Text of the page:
A Question for the Readers #11: “Well, YOU have a gambling problem!”

What’s better than playing a fun video game? The answer is playing a fun game within a video game. If an arcade or casino exists in a game, you can bet that the programmers took the time to implement several minigames for the player to check out. Sometimes, the staff may be taken aback when players begin dedicating more time to these minigames than the larger one they paid actual money for.

Now, despite blatantly referencing The Simpsons in the name of this post, I tend to hate it whenever slot machines show up in video games. I know that whenever they do, the developers are going make players gamble special tokens in an attempt to win prizes that can only be purchased with said tokens. The prizes in question tend to be absurdly powerful equipment or other useful items that can’t be found anywhere else. So in lieu of completing a sidequest or some other test of skill, the developers decide to leave your ability to procure these helpful resources to luck (or amassing a lot of money to buy the tokens outright).

This is why when I tried out the SoulSilver Version of Pokémon, I was delighted to learn that the slot machines had been replaced with an actual minigame: Voltorb Flip. It was described in a pre-release review as a cross between Picross and Minesweeper, and I’d say that’s an accurate description. Sure, there is some luck involved – especially when you manage to win several games in a row, but the game is surprisingly addicting. While I normally would ignore the slot machines in the original games, I found myself playing several rounds of Voltorb Flip; like Minesweeper, it can get surprisingly harrowing when you’re forced to guess.

Interestingly, we have PEGI rating system to thank for this game’s existence. They had stricter guidelines on gambling, and games that encouraged the practice were typically given an 18 or adult rating. Normally censorship isn’t a good thing, but considering that this particular instance forced Game Freak to come up with this fun alternative, I can safely consider it a rare exception. The only downside is that the payout isn’t that great, but at the end of the day, playing the slot machines was purely a means to an end. Voltorb Flip, on the other hand, at least succeeded in making the means themselves enjoyable.

Dragon Quest fans know that series creator Yuji Horii is quite the gambler, hence why so many of his games feature casinos. While my stance on their presence is the same as the above franchise, the remake of Dragon Quest III saw fit to introduce a minigame I quite liked. It’s essentially what would happen if you made Pachisi into a JRPG. Every turn, you roll a die, allowing your character to move the number of spaces rolled. The tiles you land on have different effects, and may even force your character to fight a random encounter. Again, though there is some luck involved, it is a fun diversion from the main game, and the prizes are almost always worth the trip. Better yet, this game would show up in later installments as well – in fact, I played it for the first time in the excellent DS remake of Dragon Quest V.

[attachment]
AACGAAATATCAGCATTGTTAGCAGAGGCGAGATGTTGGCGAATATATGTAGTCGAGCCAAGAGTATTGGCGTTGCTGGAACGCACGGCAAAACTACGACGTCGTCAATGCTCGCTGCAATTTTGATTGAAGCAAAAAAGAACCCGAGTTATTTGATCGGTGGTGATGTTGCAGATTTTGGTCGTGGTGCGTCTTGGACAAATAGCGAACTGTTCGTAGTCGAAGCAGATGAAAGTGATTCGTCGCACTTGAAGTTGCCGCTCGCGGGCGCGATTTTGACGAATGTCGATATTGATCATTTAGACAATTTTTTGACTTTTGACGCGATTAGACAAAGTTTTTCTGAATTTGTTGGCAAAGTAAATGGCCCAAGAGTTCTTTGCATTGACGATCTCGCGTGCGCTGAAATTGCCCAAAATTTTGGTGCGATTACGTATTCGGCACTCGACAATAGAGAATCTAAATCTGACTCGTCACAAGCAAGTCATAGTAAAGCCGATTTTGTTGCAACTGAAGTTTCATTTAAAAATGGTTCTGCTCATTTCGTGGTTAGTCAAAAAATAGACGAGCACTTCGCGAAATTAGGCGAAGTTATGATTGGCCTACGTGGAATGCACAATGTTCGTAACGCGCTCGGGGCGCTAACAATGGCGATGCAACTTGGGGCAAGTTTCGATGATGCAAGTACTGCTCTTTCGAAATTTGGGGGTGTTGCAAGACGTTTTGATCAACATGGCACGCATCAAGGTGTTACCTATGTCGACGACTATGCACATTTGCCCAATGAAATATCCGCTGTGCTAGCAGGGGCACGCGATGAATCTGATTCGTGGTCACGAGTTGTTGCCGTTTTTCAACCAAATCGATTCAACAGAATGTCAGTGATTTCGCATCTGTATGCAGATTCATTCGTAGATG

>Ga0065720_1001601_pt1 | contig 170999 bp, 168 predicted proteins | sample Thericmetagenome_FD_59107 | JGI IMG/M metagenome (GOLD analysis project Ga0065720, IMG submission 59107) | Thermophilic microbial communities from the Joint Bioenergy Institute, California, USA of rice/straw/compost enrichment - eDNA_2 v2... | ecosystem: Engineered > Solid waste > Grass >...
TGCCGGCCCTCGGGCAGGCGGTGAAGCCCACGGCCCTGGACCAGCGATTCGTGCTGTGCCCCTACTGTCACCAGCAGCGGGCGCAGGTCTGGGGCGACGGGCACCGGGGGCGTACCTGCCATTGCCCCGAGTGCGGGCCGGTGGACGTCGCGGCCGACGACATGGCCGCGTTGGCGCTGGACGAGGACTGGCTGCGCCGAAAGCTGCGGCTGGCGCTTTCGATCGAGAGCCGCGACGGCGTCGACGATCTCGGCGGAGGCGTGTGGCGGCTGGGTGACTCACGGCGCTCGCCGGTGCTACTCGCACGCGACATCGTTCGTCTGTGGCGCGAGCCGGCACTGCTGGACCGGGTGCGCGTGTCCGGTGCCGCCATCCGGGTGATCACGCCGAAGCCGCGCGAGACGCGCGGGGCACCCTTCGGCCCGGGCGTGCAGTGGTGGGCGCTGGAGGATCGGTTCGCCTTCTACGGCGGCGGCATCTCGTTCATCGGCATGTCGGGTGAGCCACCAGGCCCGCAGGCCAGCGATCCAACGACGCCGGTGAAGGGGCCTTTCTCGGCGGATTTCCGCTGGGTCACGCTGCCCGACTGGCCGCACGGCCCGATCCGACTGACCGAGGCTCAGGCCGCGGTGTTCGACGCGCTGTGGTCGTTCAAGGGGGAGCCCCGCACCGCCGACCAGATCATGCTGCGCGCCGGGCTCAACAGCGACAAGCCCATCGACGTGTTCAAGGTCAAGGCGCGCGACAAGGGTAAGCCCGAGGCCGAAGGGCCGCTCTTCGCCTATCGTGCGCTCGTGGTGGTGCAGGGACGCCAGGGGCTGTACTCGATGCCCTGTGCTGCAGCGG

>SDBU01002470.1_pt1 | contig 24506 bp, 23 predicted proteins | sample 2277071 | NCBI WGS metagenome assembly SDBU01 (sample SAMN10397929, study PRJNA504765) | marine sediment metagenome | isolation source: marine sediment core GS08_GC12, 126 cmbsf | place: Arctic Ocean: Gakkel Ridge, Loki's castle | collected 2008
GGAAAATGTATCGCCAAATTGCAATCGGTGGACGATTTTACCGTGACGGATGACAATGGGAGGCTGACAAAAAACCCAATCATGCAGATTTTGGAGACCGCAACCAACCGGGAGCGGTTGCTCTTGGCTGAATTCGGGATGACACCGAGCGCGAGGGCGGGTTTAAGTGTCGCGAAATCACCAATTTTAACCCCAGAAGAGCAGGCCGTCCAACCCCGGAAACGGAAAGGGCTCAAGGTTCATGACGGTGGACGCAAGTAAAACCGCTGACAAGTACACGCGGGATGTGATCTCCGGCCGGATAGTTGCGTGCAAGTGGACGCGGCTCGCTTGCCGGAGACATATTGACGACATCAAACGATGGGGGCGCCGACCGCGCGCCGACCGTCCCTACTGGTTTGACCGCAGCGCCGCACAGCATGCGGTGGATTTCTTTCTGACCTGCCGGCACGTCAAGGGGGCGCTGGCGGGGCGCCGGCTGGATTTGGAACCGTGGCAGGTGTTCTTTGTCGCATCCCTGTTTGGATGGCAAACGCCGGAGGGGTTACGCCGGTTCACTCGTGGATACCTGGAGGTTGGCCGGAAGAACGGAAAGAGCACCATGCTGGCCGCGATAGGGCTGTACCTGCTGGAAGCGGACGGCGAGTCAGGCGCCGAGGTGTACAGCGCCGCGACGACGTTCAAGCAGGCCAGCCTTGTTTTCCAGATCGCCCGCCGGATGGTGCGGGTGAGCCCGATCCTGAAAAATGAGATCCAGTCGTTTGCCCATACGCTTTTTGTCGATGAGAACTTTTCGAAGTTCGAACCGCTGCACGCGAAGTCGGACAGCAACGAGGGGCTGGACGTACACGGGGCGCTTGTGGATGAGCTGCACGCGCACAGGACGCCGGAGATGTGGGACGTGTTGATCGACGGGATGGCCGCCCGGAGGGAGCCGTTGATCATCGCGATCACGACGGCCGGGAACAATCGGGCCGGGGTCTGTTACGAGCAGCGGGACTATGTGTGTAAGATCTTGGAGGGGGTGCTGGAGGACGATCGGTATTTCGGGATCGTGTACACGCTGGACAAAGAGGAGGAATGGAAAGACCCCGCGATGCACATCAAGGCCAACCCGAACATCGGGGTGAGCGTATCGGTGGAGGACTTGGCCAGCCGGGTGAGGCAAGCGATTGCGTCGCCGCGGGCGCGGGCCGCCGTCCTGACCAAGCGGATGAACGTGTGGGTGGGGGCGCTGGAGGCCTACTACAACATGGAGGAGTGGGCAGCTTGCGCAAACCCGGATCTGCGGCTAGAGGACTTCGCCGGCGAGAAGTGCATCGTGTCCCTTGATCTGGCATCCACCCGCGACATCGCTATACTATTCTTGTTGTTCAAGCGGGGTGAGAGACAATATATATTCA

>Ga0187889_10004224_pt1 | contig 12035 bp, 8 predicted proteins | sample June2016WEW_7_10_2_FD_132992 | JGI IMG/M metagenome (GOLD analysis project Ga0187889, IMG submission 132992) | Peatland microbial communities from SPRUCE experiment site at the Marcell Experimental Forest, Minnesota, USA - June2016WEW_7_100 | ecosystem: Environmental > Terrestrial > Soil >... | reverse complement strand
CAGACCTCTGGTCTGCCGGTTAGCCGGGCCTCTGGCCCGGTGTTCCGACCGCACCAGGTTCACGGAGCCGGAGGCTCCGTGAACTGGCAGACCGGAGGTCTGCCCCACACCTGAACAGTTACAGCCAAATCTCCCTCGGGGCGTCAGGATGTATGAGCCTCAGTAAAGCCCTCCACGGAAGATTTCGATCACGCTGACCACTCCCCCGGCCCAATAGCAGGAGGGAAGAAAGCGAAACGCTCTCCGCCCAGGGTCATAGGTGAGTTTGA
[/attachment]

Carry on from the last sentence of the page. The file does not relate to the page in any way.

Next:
I have always enjoyed it whenever developers hide their older efforts in a game as an Easter egg. If it’s an especially good game, you can find yourself rediscovering a beloved classic and appreciate how much the developers have evolved since then.

Though it can backfire if they outshine the game in which they’re embedded.

In other cases, you can use the opportunity to discover a game you may not have experienced back when it was released.

Though there are technically two different developers at work in this case, I had such an experience with Rare’s Donkey Kong 64. In the game’s third stage, you can find a Donkey Kong arcade cabinet. It’s not just there as a prop either; by spawning a lever in front of it, you can play the game for yourself. This was the first time I ever got to play Shigeru Miyamoto’s debut title, and I was taken aback by how difficult it was compared to the main game. Then again, it also only gives you one life with which to complete the first four stages. If you’re successful, you obtain a Golden Banana – the Donkey Kong 64 equivalent of a Puzzle Piece, Power Star, or Shine Sprite.

Strangely, unlike most examples of this trend, playing the precursor is actually required to complete the main game. Completing a second round with only one life nets the player a coin that is required to reach the final boss. Either way, I found myself attempting to clear the game several times before I was successful to the point where I forgot I was playing Donkey Kong 64.

Now it’s your turn.

Have you ever immersed yourself in a minigame to the point where you forgot about the game surrounding it entirely?